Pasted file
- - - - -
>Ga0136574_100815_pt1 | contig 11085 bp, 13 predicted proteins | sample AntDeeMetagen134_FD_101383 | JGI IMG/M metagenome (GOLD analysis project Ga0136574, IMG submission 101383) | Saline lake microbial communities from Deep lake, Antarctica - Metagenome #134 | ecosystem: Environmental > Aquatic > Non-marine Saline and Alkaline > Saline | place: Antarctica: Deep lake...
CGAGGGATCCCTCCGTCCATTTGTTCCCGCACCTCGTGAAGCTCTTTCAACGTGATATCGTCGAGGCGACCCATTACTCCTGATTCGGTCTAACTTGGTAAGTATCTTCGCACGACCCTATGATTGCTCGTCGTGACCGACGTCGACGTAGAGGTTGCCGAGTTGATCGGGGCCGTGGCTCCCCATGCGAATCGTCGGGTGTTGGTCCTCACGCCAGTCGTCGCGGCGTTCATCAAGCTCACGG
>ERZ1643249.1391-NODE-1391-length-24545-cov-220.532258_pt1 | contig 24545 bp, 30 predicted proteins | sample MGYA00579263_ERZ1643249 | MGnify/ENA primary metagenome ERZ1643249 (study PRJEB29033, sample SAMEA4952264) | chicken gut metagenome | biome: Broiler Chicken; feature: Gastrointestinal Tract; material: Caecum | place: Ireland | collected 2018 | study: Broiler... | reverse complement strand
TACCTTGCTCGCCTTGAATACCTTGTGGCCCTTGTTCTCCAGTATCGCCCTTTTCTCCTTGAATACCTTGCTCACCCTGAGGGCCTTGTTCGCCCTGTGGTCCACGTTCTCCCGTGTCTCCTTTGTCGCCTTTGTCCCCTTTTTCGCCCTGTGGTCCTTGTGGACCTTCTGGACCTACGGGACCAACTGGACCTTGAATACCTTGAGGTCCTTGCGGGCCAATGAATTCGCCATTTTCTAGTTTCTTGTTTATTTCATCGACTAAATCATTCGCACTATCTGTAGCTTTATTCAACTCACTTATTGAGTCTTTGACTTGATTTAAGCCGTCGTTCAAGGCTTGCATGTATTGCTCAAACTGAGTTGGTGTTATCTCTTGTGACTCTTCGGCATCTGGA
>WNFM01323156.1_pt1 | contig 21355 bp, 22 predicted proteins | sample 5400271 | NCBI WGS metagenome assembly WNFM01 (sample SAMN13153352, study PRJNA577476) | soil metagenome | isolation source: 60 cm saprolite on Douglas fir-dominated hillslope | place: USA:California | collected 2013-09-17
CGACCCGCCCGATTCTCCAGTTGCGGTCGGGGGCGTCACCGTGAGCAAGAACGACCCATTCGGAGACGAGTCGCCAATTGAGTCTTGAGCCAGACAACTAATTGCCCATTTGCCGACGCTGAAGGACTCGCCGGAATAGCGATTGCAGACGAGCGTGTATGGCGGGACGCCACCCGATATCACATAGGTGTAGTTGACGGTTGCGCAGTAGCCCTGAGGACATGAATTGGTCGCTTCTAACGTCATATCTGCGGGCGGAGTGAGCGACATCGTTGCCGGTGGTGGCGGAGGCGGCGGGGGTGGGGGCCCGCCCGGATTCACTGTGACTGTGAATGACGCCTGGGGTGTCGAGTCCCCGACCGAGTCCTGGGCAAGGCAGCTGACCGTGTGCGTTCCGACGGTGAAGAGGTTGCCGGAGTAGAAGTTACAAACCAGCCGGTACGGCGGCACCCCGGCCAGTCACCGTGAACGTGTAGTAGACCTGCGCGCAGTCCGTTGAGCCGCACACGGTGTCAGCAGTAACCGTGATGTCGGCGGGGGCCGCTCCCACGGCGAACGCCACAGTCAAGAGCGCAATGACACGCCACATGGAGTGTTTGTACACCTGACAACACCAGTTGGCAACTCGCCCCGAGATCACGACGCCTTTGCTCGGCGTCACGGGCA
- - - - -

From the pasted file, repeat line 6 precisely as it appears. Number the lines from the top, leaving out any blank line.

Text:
CGACCCGCCCGATTCTCCAGTTGCGGTCGGGGGCGTCACCGTGAGCAAGAACGACCCATTCGGAGACGAGTCGCCAATTGAGTCTTGAGCCAGACAACTAATTGCCCATTTGCCGACGCTGAAGGACTCGCCGGAATAGCGATTGCAGACGAGCGTGTATGGCGGGACGCCACCCGATATCACATAGGTGTAGTTGACGGTTGCGCAGTAGCCCTGAGGACATGAATTGGTCGCTTCTAACGTCATATCTGCGGGCGGAGTGAGCGACATCGTTGCCGGTGGTGGCGGAGGCGGCGGGGGTGGGGGCCCGCCCGGATTCACTGTGACTGTGAATGACGCCTGGGGTGTCGAGTCCCCGACCGAGTCCTGGGCAAGGCAGCTGACCGTGTGCGTTCCGACGGTGAAGAGGTTGCCGGAGTAGAAGTTACAAACCAGCCGGTACGGCGGCACCCCGGCCAGTCACCGTGAACGTGTAGTAGACCTGCGCGCAGTCCGTTGAGCCGCACACGGTGTCAGCAGTAACCGTGATGTCGGCGGGGGCCGCTCCCACGGCGAACGCCACAGTCAAGAGCGCAATGACACGCCACATGGAGTGTTTGTACACCTGACAACACCAGTTGGCAACTCGCCCCGAGATCACGACGCCTTTGCTCGGCGTCACGGGCA